Naoyuki Kubota
Title: Intelligence and Cognition for Robotics

Abstract: The discussion on cognition, intelligence, consciousness, and self has a long history. Robotics can be considered as a study on understanding human behaviors and building artificial physical agents. In this tutorial, I talk about the research direction on robotics from historical point of view. First, I explain traditional problems on map building and path planning of mobile robots. One of the most important problems is simultaneous localization and mapping. Next, I explain various types of robotic researches, e.g., behavior-based robotics, cognitive robotics, and distributed robotics. The study on intelligent robotics tries to realize individual function or method related with search, reasoning, planning, recognition, knowledge acquisition, and learning, while the study on cognitive robotics deals with holistic mechanism related with cognitive phenomena such as perception, attention, reasoning, planning, memory, and learning based on constructivism. I explain three research directions of cognitive robotics; (1) cognitive development, (2) behavior acquisition, and (3) social communication. Computational intelligence including fuzzy, neural, and evolutionary computation plays the important role to realize cognitive development of robot partners from the methodological point of view. Nowadays, the synthesis of information technology, network technology, and robot technology may bring the brand-new emerging intelligence to robots from the technical point of view. We have to deal with huge size of data and information received and measured from different types of sensors, robots, smart devices, Internet, and others simultaneously. Therefore, the environment surrounding people and robots should have a structured platform for gathering, storing, transforming, and providing information. Such an environment is called informationally structured space. The informationally structured space is constructed through interdependent and complementary information sharing among robot partners and wireless sensor nodes in a house. Robot partners should have human-like intelligence and cognitive capabilities to co-exist, communicate, and interact with people. We show several examples of cognitive robotics and feasibility studies using robot partners. We have been developing different types of robot partners called iPhonoid and iPadrone using smart devices. These robot partners are interconnected through the informationally structured space each other. Finally, we discuss the future direction of intelligent robotics and cognitive robotics based on informationally structured space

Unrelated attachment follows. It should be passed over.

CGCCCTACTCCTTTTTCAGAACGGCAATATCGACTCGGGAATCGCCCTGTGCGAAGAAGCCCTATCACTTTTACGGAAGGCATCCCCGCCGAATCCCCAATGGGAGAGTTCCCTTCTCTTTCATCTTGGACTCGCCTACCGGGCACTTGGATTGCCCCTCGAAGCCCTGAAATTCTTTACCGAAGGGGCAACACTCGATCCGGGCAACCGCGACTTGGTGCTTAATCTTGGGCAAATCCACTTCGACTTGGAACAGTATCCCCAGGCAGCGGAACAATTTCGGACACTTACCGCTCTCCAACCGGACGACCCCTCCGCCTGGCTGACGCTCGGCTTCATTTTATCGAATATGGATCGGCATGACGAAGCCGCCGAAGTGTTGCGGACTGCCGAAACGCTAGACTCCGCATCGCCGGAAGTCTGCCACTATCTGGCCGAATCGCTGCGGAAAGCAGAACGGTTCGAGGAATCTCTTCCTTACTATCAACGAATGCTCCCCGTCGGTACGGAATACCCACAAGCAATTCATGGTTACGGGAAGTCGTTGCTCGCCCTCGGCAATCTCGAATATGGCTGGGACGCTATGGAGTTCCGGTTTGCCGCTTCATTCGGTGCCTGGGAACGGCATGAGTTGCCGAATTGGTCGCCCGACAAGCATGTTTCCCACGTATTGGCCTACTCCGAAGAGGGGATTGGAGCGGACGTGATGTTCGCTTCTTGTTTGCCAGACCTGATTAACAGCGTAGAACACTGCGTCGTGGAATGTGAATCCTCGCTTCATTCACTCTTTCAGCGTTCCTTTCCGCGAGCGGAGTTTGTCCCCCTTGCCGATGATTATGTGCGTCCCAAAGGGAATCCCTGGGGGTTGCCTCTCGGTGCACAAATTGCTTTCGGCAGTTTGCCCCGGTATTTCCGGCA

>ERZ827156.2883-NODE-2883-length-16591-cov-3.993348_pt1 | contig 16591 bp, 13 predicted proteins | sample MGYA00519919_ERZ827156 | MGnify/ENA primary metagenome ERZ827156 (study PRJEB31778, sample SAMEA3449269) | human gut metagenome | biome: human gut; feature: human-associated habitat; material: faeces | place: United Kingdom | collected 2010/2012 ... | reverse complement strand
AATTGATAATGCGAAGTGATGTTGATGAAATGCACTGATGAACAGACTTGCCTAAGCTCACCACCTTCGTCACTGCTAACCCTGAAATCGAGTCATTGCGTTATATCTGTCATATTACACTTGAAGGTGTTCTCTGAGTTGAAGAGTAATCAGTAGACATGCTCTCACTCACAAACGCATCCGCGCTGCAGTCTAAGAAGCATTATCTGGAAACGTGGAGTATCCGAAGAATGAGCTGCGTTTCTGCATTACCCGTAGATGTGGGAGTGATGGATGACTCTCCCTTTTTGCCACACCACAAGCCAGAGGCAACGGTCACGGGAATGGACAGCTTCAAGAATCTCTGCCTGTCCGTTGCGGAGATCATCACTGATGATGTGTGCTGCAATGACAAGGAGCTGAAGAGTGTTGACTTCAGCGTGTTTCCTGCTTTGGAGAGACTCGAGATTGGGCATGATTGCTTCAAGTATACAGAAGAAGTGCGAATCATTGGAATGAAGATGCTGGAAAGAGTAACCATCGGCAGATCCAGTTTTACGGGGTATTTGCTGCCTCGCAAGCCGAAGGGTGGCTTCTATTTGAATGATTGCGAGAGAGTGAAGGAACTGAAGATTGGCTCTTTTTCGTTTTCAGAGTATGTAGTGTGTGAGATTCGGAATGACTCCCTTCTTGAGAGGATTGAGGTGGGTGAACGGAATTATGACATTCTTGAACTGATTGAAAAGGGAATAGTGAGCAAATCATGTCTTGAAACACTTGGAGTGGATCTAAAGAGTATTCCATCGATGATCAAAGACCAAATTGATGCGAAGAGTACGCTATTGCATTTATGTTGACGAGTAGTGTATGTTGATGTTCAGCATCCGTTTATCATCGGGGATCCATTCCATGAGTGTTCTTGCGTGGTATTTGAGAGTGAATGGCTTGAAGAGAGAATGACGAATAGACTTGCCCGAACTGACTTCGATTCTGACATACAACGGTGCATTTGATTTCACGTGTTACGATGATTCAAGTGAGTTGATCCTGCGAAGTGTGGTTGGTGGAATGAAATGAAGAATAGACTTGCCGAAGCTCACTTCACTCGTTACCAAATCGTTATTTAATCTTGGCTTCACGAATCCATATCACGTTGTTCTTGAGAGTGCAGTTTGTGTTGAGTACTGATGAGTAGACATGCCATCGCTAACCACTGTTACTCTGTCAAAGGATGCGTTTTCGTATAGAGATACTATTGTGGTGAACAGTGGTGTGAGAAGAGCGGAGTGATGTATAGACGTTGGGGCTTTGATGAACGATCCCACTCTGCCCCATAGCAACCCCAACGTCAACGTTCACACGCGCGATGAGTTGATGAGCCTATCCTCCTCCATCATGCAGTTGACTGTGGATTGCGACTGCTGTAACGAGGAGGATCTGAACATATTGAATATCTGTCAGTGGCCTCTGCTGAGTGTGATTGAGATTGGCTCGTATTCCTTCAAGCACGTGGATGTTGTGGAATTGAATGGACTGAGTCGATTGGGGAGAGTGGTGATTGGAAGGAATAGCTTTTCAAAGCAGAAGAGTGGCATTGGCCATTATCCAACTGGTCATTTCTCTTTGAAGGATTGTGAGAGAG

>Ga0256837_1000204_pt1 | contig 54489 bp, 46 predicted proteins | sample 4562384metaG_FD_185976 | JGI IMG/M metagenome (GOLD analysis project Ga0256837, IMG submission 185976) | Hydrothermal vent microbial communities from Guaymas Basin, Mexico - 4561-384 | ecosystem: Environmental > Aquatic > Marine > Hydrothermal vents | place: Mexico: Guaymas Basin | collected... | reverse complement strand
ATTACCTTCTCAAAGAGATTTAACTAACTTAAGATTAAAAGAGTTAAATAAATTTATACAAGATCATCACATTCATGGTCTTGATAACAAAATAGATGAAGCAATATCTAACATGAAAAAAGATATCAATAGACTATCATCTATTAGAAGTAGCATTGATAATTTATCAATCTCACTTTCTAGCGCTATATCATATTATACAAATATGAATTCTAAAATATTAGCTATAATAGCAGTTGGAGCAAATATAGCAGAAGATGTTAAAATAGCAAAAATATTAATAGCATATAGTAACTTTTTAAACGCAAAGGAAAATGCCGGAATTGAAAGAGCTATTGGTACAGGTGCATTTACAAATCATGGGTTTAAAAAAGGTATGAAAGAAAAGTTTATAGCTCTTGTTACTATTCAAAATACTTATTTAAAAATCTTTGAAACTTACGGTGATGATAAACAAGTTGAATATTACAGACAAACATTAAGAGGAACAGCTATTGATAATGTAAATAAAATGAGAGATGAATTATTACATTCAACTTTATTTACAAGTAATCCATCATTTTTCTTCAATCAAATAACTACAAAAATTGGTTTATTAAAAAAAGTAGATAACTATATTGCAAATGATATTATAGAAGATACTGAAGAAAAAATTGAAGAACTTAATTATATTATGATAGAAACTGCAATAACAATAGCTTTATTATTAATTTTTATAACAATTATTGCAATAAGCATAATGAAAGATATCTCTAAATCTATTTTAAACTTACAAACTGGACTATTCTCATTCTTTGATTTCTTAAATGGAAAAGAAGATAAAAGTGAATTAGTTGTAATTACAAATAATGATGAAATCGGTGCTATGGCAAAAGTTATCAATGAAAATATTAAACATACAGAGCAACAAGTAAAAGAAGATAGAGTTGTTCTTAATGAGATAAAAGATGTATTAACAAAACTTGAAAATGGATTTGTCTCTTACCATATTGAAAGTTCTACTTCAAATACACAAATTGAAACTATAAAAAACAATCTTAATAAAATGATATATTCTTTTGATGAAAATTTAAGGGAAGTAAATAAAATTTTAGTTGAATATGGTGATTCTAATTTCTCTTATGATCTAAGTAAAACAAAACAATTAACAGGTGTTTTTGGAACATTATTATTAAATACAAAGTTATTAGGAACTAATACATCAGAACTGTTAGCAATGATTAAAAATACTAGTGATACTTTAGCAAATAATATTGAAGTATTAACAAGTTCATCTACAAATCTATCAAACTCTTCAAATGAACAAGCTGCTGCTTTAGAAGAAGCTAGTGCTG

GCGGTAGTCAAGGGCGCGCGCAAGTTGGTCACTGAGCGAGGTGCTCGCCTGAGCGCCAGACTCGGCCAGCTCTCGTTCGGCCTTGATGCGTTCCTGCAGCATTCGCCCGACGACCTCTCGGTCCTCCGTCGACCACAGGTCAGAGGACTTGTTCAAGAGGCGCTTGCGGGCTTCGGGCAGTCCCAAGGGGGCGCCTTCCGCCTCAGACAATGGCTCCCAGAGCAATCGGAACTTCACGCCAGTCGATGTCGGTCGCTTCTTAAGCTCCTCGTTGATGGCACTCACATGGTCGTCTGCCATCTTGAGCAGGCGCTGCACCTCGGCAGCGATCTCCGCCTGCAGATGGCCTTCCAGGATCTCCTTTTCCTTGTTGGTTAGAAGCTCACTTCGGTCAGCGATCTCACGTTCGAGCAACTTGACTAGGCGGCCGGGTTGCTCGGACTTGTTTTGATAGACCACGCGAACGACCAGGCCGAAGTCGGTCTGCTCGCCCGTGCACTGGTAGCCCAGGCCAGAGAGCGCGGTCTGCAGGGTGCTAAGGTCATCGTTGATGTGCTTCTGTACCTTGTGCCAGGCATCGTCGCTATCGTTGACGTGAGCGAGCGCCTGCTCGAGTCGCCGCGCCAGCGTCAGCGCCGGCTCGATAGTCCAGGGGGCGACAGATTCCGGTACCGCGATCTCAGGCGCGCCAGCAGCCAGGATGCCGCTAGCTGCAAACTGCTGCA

Naoyuki Kubota graduated from Osaka Kyoiku University in 1992, received the M.E. degree from Hokkaido University in 1994, and received the D.E. degree from Nagoya University, Japan in 1997. He was the assistant professor and lecturer at the Department of Mechanical Engineering, Osaka Institute of Technology, Japan, from 1997 to 2000. He joined the Department of Human and Artificial Intelligence Systems, Fukui University, Japan, as an associate professor in 2000. He joined the Department of Mechanical Engineering, Tokyo Metropolitan University, Japan, as an associate professor in 2004. He was an associate professor from 2005 to 2012 at the Department of System Design in Tokyo Metropolitan University, Japan. He is currently the Vice Director of the Research Center for Community Centric Systems, and a professor of the Department of System Design, Tokyo Metropolitan University, Japan. He was a visiting professor at University of Portsmouth, UK in 2007, and an invited visiting professor at Seoul National University from 2009 to 2012. His current interests are in the fields of cognitive robotics, robot partners, computational intelligence, and informationally structured space. He has published more than 300 refereed journal and conference papers in the above research fields.